• Cheating in case they are cheated on, so they have ‘won’.
  • Being a people-pleaser.
  • Staying in an unhealthy or abusive relationship in preference to being on their own.
  • Seemingly unable to have any healthy relationships.
  • Tendency to push people away if they are getting too close.
  • Expecting a partner to treat them in a similar way as they were treated by their parent/s. 
  • Displaying needy behavior in relationships.
  • More likely to suffer from depression, anxiety, and get addicted to alcohol, and drugs, or struggle with a behavioral addiction.

Abandonment and attachment styles

Transformational process of rehabilitation

Many relationship experts believe our relationship attachment styles are formed depending on how we interacted with our parents as children. Abandonment issues clearly affect relationship attachment styles.

In the 1950s, psychiatrist John Bowlby started looking in detail at relationships. He identified four attachment styles that develop due to our child-parent relationships.

  • Anxious attachment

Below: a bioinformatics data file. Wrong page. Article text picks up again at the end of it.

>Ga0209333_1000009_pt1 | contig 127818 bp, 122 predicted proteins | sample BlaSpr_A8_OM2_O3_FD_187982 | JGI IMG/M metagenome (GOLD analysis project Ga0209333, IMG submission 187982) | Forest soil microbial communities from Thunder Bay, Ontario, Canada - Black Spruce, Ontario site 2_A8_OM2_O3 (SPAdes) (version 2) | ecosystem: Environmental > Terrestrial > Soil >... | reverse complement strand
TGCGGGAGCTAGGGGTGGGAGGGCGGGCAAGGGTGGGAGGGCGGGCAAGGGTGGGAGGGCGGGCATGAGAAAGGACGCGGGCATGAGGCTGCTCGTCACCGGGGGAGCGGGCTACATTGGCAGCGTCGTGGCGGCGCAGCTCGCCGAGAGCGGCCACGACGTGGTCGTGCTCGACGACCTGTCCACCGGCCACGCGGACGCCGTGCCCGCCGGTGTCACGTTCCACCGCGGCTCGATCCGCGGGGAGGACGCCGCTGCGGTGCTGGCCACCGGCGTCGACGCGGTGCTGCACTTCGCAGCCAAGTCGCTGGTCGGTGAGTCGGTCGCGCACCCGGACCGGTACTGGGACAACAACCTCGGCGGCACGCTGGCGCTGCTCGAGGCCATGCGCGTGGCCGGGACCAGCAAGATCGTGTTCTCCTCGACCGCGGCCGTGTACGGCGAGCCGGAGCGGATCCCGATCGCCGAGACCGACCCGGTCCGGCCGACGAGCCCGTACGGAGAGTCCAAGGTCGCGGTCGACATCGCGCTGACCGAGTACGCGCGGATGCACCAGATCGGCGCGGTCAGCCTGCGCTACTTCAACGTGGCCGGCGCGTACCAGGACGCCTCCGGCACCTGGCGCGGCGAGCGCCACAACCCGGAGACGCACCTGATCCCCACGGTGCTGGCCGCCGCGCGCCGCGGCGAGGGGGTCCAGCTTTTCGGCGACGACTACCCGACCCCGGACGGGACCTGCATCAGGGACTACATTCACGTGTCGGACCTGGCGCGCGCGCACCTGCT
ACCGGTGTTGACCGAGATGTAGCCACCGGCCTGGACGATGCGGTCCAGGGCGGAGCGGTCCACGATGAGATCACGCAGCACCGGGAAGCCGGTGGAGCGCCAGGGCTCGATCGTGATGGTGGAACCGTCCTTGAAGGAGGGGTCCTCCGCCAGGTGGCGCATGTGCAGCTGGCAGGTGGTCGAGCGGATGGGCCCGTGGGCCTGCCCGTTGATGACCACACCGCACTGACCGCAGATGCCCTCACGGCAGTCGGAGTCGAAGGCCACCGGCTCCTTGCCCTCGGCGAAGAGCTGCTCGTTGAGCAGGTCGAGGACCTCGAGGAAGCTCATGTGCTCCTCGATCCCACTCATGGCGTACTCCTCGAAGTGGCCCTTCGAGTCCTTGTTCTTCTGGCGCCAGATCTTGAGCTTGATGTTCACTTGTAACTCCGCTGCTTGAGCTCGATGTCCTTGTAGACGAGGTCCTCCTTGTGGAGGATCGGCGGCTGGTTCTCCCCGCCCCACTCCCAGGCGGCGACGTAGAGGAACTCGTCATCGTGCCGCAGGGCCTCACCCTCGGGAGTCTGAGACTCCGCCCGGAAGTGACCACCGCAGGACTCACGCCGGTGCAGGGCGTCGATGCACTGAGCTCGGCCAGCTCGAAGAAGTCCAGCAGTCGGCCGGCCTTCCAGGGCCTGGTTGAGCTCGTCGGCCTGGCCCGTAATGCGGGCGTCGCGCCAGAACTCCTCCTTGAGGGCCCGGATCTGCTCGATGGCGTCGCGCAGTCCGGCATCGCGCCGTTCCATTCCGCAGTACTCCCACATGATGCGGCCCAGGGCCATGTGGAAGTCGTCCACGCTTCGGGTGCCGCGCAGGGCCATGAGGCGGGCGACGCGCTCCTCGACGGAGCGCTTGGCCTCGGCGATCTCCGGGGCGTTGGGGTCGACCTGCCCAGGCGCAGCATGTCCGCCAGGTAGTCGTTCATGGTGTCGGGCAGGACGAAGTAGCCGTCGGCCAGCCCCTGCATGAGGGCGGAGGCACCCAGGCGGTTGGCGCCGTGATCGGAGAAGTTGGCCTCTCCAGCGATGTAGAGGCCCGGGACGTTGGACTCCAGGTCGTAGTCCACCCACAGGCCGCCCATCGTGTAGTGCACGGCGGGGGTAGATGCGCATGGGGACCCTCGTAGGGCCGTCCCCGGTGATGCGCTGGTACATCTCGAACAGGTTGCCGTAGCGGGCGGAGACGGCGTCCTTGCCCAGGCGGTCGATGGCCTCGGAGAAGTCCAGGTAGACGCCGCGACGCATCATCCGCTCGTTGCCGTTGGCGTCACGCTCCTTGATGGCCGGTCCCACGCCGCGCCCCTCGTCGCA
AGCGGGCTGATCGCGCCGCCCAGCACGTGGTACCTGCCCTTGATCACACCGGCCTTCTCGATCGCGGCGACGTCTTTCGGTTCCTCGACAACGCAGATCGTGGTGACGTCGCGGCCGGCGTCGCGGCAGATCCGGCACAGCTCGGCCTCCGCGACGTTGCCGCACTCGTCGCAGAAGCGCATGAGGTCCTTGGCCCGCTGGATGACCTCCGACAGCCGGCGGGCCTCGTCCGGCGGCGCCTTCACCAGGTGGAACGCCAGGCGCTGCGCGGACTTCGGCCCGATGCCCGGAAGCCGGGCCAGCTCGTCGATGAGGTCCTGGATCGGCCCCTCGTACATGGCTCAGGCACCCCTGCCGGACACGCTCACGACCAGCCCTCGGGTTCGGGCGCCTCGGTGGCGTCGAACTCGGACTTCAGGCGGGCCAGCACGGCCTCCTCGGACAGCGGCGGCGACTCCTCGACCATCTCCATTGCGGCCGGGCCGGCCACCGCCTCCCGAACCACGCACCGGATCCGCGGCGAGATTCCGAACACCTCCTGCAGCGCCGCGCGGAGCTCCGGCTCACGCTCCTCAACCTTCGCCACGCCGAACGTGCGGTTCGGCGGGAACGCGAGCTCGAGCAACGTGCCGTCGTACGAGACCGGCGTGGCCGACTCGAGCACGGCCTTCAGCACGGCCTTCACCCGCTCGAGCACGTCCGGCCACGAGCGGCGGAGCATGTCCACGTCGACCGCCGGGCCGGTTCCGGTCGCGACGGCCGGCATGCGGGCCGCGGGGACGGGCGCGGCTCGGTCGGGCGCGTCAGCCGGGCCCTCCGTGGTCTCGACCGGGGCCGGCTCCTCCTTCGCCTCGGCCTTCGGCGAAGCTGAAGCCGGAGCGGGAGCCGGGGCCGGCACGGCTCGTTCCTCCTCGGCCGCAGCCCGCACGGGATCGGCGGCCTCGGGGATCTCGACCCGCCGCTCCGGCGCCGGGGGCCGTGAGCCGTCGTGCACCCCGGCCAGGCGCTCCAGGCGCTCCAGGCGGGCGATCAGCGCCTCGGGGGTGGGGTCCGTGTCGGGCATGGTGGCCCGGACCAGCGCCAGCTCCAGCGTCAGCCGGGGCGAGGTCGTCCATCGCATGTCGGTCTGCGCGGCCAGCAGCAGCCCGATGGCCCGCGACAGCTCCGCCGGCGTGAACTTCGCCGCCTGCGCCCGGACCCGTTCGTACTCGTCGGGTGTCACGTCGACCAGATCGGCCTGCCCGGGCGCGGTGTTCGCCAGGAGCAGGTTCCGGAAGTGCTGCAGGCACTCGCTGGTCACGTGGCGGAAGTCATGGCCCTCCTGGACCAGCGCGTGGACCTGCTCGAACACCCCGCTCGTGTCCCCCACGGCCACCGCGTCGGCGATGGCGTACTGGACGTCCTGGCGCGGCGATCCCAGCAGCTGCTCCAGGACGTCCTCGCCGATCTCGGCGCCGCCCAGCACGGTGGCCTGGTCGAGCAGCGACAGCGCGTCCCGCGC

Someone with abandonment issues is most likely to have an anxious attachment style. Also sometimes known as ambivalent attachment, ambivalent-anxious, or anxious-preoccupied, this attachment style arises when a child experiences a parenting pattern that’s inconsistent. 

Consequently, they are often very needy in their relationships, find it hard to trust, and continually feel unloved. They can also feel anxious if they are ever apart from their partner.

  • Avoidant attachment

The second attachment style that can develop is from experiencing parents who didn’t show responsiveness or care beyond providing the basic essentials, like food and shelter. The child learns to disregard their own needs in order to keep the peace and stay connected.